Mauro Moscucci, M.D., M.B.A., Delivers Lemberg Lecture on Improving Care for Coronary Patients

Shortly after joining the University of Michigan faculty in 1994, interventional cardiologist Mauro Moscucci, M.D., M.B.A., was asked to explain why the mortality rate for patients who underwent angioplasty procedures at the university’s hospital was eight times higher than that of a regional medical center. He assumed it was because the sickest patients were being airlifted from the regional hospital to the university’s medical center, but he had no data to support his assumption.

Presenting the 21st Annual Miriam Lemberg Visiting Professorship in Cardiovascular Disease Lecture nearly 20 years later, Moscucci, now the Miller School’s Interim Chair of Medicine and Chief of the Cardiovascular Division, chronicled how his and his Michigan colleagues’ quest to pinpoint the reasons – and resolve them – led to the creation of a statewide registry of percutaneous coronary interventions that is used to assess risks and improve care and outcomes for patients undergoing the non-surgical procedures to open narrowed arteries.

Introducing Moscucci to a standing-room-only audience in a Rosenstiel Medical Science Building auditorium on March 6, Miller School Dean Pascal J. Goldschmidt, M.D., noted that Moscucci is not only an extraordinary cardiologist and professor of medicine, but an outstanding researcher who has established and shared quality, safety and risk assessment improvements “that have benefitted many.”

“We are really so lucky to have Mauro Moscucci here at the Miller School of Medicine,’’ the Dean said. “His research is truly outstanding and he is an asset to our medical school.”

Saying he was deeply honored to present the lecture established by the late Louis Lemberg, M.D., a pioneering cardiologist who helped found UM’s cardiovascular division in the 1950s, Moscucci kicked off his talk, “Improving Quality Care of Percutaneous Coronary Interventions: A Journey Over Two Decades,” by introducing the abiding principle that has guided his two decades of pioneering research.

As we all know, he said, “You can’t manage what you can’t measure.”

Armed with that knowledge, Moscucci said he and his Michigan colleagues set out to explain the hospital’s high mortality rate by reviewing the charts of 1,500 of their angioplasty patients “to determine how we are doing.’’ But realizing they needed a larger data set to understand the link between processes and outcomes, they also invited 16 competing hospitals to join forces with Blue Cross Blue Shield of Michigan to identify opportunities for improving the quality of care through the comparative exchange of information.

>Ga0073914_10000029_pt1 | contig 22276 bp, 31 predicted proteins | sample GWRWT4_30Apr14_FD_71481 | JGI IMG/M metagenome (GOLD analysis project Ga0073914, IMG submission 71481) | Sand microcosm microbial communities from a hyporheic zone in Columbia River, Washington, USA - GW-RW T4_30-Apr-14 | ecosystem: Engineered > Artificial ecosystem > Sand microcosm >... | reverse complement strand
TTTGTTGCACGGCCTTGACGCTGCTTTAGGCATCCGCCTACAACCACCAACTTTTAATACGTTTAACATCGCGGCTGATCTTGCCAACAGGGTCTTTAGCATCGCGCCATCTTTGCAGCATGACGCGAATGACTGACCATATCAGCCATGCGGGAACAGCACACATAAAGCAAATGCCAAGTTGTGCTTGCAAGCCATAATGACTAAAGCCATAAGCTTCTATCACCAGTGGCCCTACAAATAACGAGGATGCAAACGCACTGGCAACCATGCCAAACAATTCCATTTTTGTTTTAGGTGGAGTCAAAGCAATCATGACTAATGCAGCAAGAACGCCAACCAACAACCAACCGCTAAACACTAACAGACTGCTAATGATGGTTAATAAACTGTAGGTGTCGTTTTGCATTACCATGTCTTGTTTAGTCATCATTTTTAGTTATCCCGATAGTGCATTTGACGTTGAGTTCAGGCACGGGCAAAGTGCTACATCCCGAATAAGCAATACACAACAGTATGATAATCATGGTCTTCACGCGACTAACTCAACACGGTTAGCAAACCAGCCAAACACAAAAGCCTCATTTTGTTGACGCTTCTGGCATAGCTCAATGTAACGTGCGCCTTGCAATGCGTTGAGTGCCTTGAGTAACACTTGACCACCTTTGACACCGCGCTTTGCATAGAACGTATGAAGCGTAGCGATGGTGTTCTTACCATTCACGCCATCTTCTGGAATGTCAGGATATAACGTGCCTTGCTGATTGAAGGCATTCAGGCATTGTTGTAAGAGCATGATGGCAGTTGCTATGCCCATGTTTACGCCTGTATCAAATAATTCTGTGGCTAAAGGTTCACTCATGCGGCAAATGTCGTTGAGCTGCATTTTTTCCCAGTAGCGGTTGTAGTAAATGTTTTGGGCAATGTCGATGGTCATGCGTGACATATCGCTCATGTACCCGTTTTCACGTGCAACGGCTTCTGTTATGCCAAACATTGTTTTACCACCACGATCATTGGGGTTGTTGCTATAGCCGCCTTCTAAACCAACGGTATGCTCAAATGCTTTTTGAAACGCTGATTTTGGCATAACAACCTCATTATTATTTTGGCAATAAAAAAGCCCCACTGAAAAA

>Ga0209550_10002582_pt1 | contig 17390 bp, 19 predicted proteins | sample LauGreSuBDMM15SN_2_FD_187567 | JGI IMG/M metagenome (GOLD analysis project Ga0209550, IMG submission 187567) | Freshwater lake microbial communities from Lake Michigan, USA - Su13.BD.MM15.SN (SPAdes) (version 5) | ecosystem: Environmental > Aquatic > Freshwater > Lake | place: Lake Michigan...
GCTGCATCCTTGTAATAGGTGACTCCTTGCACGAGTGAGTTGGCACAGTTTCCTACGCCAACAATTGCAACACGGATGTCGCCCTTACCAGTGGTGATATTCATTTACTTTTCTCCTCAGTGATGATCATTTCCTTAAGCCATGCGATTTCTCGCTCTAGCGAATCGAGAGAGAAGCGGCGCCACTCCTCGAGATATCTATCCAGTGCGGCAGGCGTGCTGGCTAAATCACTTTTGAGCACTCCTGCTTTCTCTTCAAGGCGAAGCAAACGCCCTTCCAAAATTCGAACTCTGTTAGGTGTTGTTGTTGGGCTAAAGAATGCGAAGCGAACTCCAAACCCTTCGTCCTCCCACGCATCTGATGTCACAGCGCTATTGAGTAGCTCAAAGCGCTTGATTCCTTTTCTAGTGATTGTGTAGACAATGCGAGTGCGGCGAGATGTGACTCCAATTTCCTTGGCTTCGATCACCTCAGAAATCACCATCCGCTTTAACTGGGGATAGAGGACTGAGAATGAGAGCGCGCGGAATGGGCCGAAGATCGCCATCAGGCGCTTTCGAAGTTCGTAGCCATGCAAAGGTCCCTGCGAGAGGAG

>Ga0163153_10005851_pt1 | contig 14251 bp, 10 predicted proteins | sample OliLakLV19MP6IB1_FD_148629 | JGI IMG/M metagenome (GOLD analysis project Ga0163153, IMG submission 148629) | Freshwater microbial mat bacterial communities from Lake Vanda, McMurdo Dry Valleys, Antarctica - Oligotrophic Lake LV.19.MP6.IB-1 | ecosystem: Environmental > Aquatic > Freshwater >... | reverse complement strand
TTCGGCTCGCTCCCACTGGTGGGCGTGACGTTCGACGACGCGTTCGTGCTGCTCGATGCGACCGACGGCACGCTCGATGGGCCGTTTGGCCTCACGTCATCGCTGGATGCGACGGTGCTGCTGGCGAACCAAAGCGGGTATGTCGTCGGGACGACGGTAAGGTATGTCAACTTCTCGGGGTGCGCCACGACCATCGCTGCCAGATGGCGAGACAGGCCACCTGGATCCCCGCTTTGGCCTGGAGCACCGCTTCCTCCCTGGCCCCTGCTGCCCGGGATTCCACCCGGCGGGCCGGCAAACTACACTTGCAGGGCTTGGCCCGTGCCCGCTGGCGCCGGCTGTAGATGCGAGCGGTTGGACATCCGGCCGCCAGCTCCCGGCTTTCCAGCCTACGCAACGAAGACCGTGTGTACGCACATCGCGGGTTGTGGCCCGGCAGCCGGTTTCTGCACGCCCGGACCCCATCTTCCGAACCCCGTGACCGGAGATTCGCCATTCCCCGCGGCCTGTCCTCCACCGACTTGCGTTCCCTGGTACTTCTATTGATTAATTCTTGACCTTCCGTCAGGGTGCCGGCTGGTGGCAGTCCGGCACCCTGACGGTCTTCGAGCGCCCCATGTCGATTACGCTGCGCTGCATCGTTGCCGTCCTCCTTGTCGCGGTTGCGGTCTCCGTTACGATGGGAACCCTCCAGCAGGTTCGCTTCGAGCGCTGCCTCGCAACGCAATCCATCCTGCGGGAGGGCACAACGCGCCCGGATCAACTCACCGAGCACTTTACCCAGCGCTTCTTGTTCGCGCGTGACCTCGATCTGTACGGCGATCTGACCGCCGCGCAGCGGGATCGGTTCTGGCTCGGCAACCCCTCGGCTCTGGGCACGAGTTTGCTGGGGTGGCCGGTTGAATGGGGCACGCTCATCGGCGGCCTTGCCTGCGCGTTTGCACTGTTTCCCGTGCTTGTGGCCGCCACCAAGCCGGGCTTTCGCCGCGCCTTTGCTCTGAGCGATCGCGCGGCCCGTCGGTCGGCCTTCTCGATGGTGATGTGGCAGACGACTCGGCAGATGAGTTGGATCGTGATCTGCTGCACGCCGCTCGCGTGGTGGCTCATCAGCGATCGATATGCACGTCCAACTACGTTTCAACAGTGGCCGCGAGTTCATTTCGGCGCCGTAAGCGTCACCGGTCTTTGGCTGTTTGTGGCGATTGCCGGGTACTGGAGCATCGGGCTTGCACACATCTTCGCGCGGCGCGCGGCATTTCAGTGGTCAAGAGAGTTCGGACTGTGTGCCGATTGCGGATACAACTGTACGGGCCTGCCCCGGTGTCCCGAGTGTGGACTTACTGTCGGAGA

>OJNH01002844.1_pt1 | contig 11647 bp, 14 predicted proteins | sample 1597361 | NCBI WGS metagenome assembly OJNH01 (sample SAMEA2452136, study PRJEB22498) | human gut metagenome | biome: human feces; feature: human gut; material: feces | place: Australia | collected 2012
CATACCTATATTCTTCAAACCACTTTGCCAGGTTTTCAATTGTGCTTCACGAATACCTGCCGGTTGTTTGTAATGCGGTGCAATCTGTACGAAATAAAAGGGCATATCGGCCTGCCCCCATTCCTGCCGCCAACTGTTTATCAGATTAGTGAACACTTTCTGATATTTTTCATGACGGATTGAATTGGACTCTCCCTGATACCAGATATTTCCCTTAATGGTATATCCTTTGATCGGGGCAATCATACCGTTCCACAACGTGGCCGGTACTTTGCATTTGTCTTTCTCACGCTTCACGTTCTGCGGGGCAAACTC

Initially, seven hospitals agreed to participate in the Blue Cross Blue Shield of Michigan Cardiovascular Consortium, producing a robust database of cases that revealed substantial practice variations – and the statistical benchmarks that, if followed, would reduce complications and improve outcomes.

For instance, Moscucci said, numerous patients were not receiving aspirin before an angioplasty procedure, which would be unthinkable to any interventional cardiologist, because “nobody was checking.” Likewise, Moscucci said, the database unveiled wide variations in the amount of contrast used per case and the routine use of the anticoagulant heparin after procedures — despite data showing that too much contrast damages the kidneys and that heparin is not recommended after angioplasty because it can increase the risk of bleeding and doesn’t provide any added benefit after a successful procedure.

“Yet,’’ Moscucci said, “in one of those hospitals about 75 percent of those patients were started on heparin post-procedures.”

The first author on a global landmark study published in 2003 in the European Heart Journal that identified predictors of major bleeding in patients with acute coronary syndromes, Moscucci also noted that, even though post-procedure transfusions are associated with higher mortality, his Michigan hospital had the highest transfusion rate in the state, and according to the internal analysis he and his colleagues conducted, 64 percent of the transfusions were inappropriate. “What was going on was some patients who had low hemoglobin levels were being transfused before they were discharged, without needing it and just in case,” he said.

Today, Moscucci noted, every hospital in Michigan where percutaneous coronary interventions are performed is a member of the consortium, which to date has collected data on more than 302,000 cases, and reduced hospital deaths by 20 percent, contrast-induced nephropathy by 32 percent and post-angioplasty transfusions by 42 percent.

Switching gears, Moscucci said that the old golf adage that “practice makes perfect” still applies to interventional cardiologists, too. Though the American College of Cardiology determined that interventional cardiologists should perform at least 75 procedures a year to excel, Moscucci said data from the Michigan registry showed that interventionalists who performed more than 100 procedures annually tended to have far superior outcomes.

“There is nothing worse,” he said, “than being admitted to a hospital on a weekend and being treated by a low-volume operator,” Moscucci said. “Why is that? During weekdays we can call for help if we get in trouble, but on weekends we are alone, and there is no one to help.”

Joshua Hare, M.D., the Louis Lemberg Professor of Medicine and director of the Interdisciplinary Stem Cell Institute, concluded the program by introducing Miriam Lemberg, whose husband established the lecture series in her honor after she launched the effort to endow the Lemberg chair in his. Surrounded by her family, she presented Moscucci with a plaque honoring the 21st Lemberg lecturer.

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